Steering has become much smoother and easier and he's actually bending his body. He's apt to pop his right shoulder more than his left, but a tap with the dressage whip on his shoulder straightens him up. We have a reverse now, too. Only 4 to 6 steps, but he's willing and relaxed about it. We also now have a bit of a leg yield and turns on the forehand in both directions, so he's definitely become more sensitive to my legs. I don't like to linger on turns on the forehand for too long as it does put them on their forehand instead of the rear. I use it just to teach moving away from leg pressure (for circles, leg yield and side passes) and move on to turns on the haunches to keep him off his forehand as much as possible. Granted, it's only him moving a step or two away from the leg pressure, but it's a start. I need to put him back on the long reins and really concentrate on teaching him to move away from the pressure as quickly and confidently as he responds to the halt cues.

When I first started riding him he had a habit that worried me quite a bit. He was a MAJOR head tosser. Big time. Bad enough that he nearly clocked me in the face a few times when he got that head going. He did it when I asked him to do something and I was worried he'd be a chronic tosser, something that's very, very hard to "fix." Fortunately, as soon as he started figuring out what I was actually asking and our communication got better, the head tossing has stopped. He also ground his teeth like mad *grind grind grind grind* in the beginning. That too, has ceased. Completely. He still plays with the bit and is very mouthy (he is apt to suck a rein up into his mouth or grab the noseband in his teeth while I'm bridling him!) but no more grinding. I'm going to guess the head tossing and tooth grinding was his way of dealing with the stress of not understanding what I was asking of him. Now that he gets it, he's not so stressed. While both habits are irritating (and the head tossing dangerous!) I'll take those any day of the week over a horse who gets tense through the entire body, jigs, runs around like a giraffe or spooks in response to stress and a lack of understanding.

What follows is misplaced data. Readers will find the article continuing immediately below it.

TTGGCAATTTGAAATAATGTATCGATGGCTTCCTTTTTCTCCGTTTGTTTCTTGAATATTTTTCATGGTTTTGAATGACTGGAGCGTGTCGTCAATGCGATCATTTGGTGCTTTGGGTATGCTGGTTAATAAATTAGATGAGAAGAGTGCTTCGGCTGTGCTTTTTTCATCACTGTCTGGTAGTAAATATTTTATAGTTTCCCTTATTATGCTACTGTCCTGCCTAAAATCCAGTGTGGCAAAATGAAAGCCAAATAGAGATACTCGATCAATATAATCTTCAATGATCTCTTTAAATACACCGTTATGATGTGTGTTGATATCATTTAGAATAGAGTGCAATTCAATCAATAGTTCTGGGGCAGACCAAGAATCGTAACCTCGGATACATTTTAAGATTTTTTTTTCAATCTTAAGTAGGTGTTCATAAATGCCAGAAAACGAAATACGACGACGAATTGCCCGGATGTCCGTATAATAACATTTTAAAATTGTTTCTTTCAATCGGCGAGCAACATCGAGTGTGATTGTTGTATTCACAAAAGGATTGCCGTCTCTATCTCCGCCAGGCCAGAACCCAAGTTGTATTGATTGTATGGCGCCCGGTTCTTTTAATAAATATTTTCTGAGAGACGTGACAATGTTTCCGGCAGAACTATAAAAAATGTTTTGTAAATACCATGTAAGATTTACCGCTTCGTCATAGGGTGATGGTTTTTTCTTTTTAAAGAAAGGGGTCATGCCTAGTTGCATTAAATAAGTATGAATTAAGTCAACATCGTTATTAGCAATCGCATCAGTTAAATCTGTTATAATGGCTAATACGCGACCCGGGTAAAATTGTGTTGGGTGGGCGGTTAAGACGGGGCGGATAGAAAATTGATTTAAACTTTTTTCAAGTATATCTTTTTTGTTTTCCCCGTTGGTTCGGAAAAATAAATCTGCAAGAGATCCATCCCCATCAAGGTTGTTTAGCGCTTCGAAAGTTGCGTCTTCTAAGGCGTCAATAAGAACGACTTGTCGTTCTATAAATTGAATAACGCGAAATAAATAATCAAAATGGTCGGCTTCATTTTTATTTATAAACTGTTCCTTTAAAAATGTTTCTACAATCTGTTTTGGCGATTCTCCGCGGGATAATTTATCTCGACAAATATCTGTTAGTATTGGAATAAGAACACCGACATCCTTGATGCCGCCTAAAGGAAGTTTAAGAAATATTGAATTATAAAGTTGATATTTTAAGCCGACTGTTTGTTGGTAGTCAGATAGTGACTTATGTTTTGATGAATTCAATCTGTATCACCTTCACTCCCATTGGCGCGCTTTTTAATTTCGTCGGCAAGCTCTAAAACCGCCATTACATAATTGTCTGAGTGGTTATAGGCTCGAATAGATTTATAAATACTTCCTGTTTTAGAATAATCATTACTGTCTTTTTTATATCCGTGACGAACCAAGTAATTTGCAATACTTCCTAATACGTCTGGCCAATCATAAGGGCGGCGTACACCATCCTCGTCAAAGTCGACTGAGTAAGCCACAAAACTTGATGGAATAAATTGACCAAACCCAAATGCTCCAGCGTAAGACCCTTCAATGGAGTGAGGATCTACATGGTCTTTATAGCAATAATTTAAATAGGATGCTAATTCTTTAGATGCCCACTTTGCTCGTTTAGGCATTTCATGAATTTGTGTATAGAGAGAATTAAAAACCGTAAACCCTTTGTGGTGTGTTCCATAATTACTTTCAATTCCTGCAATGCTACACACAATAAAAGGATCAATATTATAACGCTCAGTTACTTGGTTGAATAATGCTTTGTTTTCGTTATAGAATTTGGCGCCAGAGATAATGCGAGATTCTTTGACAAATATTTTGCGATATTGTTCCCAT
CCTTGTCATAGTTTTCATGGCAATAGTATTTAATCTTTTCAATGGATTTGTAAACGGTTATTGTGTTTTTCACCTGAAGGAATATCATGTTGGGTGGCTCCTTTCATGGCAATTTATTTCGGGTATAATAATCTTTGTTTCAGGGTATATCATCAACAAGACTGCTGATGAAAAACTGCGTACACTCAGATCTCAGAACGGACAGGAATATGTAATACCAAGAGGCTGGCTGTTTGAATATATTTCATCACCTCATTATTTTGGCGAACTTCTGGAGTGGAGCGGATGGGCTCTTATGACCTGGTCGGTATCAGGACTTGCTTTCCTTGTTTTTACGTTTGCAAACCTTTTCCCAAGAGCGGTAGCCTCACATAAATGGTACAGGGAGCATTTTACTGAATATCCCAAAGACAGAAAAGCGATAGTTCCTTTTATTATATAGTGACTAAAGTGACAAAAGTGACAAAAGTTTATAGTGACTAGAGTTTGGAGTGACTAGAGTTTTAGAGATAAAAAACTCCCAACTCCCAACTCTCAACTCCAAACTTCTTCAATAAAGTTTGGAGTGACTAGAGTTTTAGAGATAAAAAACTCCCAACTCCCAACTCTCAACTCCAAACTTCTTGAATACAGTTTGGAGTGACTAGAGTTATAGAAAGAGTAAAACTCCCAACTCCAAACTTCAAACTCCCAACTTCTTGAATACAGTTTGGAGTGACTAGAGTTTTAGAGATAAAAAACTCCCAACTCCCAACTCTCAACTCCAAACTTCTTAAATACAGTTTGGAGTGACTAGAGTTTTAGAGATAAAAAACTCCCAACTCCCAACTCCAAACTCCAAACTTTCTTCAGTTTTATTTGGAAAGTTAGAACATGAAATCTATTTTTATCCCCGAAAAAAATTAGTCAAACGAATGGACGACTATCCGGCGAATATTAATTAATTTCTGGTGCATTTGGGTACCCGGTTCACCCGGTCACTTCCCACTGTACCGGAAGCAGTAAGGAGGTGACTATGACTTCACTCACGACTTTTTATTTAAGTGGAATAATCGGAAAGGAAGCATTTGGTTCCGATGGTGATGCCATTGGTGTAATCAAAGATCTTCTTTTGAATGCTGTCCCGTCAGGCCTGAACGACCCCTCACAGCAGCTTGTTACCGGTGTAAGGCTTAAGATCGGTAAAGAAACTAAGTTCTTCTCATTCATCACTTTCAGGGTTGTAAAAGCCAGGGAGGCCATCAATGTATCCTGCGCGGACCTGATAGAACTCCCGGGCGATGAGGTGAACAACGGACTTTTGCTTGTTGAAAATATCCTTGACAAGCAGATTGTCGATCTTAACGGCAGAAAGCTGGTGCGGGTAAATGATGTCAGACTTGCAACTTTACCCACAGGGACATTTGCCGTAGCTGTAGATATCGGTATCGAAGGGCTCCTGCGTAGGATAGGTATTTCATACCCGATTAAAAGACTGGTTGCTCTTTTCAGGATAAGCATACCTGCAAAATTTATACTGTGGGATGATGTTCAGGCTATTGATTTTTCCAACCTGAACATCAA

I am also very pleased that he is stretching and really reaching for contact with the bit. I can feel his back lift when he stretches down. I do, however, need longer reins! Holy cow that beast has a long neck! When he's really stretching and marching forward I'm left holding the buckle with my arms practically stretched straight. Short legs, short arms. *sigh* I am definitely NOT built like a lanky-legged, long-armed classical dressage rider. We are at a phase where I don't want to discourage the stretching and seeking contact, but this is ridiculous! I need about six more inches of rein to be comfortable.

Is this going as quickly as I expected? Naw. Am I disappointed? Nope. I am loving every step of the way...every bobble, every misunderstanding, every flash of brilliance or light bulb of understanding. It has been absolutely wonderful and I love seeing him learn and actually ENJOY his job!